Observatory?? What does that have to do with Armstrong??

This is getting old...if you have any evidence that Armstrong "should" have seen stars, you need to present it NOW.

slang
2011-May-09, 10:54 PM
Slang, Armstrong's and Aldrin's claims are that they do not see stars. On the non CT side of the forum another BAAUT member proposed a simple hypothetical "observatory" that would allow one to see stars for the moon's surface. My point is that the criteria for that observatory is met here in this moment when Armstrong says, "ONE SMALL...". Look for my original thread and follow it through. This new thread is a modified post/response to the inventor of the hypothetical observatory.

Thanks, DoctorTea

You shouldn't require someone to have to look up the claim or force him/her to read other threads. Post it in the thread where you question it. It's just a matter of clear and unambiguous writing, and common courtesy to your readers. How much work is it to add one line saying "Armstrong said in press conference X at date Y that he was unable to see stars"?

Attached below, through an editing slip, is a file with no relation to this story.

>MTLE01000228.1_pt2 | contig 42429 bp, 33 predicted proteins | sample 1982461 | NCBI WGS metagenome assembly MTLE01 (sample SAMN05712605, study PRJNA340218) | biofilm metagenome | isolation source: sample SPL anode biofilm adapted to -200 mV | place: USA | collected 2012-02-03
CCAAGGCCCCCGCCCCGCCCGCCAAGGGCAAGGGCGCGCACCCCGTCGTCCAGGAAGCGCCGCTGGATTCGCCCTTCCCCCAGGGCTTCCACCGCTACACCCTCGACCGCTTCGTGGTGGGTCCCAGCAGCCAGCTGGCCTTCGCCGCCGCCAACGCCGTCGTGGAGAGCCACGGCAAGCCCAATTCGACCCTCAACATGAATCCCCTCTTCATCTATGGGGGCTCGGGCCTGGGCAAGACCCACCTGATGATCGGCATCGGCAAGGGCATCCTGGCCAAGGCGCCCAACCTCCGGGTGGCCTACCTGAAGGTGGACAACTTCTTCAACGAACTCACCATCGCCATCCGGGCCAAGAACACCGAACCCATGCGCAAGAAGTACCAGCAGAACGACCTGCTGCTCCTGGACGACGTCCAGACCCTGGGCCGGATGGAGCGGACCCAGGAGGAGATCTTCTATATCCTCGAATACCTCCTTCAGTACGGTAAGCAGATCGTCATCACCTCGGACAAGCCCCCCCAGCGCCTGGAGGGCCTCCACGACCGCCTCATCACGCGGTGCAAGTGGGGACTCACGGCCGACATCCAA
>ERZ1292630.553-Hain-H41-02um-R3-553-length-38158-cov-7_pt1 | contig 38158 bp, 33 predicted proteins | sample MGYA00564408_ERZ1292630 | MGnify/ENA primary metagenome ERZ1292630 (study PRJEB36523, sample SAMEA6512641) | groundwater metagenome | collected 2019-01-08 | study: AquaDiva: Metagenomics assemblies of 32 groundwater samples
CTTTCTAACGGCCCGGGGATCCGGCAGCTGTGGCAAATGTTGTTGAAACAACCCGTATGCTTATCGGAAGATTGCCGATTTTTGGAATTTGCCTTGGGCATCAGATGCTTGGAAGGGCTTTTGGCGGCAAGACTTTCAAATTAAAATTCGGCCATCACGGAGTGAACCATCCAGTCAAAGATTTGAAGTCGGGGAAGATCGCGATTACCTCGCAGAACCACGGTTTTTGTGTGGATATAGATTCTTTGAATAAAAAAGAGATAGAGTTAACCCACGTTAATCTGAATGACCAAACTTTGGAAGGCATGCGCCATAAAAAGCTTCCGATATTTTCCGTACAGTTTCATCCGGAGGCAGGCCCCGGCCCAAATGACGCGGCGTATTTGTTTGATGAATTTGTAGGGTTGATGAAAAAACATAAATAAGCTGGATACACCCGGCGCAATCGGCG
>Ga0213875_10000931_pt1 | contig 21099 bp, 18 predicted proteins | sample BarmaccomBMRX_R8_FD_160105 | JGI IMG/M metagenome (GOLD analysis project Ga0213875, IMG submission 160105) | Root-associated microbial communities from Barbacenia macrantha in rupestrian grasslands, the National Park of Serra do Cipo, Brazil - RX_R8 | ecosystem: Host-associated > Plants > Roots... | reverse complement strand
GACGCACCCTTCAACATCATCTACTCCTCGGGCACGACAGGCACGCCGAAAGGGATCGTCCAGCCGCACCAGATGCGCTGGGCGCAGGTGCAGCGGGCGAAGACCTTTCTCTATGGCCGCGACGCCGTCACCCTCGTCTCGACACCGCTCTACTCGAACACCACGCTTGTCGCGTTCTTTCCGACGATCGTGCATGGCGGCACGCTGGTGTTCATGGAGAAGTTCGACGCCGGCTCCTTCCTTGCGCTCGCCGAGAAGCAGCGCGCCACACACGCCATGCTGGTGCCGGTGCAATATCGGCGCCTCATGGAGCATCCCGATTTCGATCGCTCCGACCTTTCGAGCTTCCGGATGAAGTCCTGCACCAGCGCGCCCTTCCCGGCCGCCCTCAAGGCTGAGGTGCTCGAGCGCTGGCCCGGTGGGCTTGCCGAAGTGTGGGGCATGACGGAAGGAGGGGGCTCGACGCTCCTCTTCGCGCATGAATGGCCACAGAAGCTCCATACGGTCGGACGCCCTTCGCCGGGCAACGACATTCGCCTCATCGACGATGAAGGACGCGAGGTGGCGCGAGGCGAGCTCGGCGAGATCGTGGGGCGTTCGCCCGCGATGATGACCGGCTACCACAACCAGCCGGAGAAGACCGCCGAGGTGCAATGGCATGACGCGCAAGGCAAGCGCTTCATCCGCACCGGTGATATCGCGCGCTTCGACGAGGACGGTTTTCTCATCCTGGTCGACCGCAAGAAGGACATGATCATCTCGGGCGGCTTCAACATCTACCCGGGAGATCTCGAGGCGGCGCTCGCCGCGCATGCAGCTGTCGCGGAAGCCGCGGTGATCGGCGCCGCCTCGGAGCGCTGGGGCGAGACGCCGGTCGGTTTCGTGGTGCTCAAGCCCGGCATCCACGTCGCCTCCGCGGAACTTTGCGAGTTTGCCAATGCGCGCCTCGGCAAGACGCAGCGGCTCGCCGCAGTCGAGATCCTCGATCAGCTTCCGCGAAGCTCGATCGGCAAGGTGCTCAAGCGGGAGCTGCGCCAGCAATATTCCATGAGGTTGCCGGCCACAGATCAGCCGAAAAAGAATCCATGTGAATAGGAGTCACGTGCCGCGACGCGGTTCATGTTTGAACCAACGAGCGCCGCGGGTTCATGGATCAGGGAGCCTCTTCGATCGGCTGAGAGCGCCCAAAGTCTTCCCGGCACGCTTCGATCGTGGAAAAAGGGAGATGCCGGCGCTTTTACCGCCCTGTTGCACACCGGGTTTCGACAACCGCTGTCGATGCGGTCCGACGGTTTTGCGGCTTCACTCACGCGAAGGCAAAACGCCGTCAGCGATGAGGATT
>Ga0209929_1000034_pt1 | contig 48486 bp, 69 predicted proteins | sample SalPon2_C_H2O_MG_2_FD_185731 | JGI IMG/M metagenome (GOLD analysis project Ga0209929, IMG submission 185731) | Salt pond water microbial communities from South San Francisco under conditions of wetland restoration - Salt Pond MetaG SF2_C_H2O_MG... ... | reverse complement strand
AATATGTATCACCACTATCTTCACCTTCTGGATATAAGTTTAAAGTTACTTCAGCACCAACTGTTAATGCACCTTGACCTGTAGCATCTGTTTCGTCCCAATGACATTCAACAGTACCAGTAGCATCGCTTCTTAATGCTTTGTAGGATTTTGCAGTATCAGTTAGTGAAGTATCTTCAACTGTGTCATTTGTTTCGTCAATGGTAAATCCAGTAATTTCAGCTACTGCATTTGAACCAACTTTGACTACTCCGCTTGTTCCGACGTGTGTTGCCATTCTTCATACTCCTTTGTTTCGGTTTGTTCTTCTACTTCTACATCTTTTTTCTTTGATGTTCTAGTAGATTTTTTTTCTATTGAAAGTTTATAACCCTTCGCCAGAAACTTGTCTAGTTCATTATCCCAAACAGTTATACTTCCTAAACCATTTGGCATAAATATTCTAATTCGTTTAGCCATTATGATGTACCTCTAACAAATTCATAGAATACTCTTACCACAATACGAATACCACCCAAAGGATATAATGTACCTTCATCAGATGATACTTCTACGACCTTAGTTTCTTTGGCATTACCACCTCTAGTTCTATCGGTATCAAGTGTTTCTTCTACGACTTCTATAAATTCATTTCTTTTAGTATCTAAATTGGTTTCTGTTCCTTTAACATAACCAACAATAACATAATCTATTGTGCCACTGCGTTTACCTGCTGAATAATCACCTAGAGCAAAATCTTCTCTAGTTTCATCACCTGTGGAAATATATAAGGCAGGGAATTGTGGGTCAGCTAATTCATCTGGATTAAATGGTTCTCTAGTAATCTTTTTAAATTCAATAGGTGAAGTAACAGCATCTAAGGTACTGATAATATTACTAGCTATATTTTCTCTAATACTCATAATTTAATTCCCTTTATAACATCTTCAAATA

Also, you completely ignore my suggestion of finding out what exactly "dark adapted" means in the context it was used. Surely you can see that it is not a quantitative statement?

Cobra1597
2011-May-09, 10:55 PM
Slang, Armstrong's and Aldrin's claims are that they do not see stars. On the non CT side of the forum another BAAUT member proposed a simple hypothetical "observatory" that would allow one to see stars for the moon's surface. My point is that the criteria for that observatory is met here in this moment when Armstrong says, "ONE SMALL...". Look for my original thread and follow it through. This new thread is a modified post/response to the inventor of the hypothetical observatory.

Thanks, DoctorTea

No they aren't. I saw a diagram of that "observatory," and unless the LM entirely and completely blocked out the sun as well as any reflection of the sun on the surrounding terrain, then the conditions of that proposed observatory have not been met.

DoctorTea
2011-May-09, 10:56 PM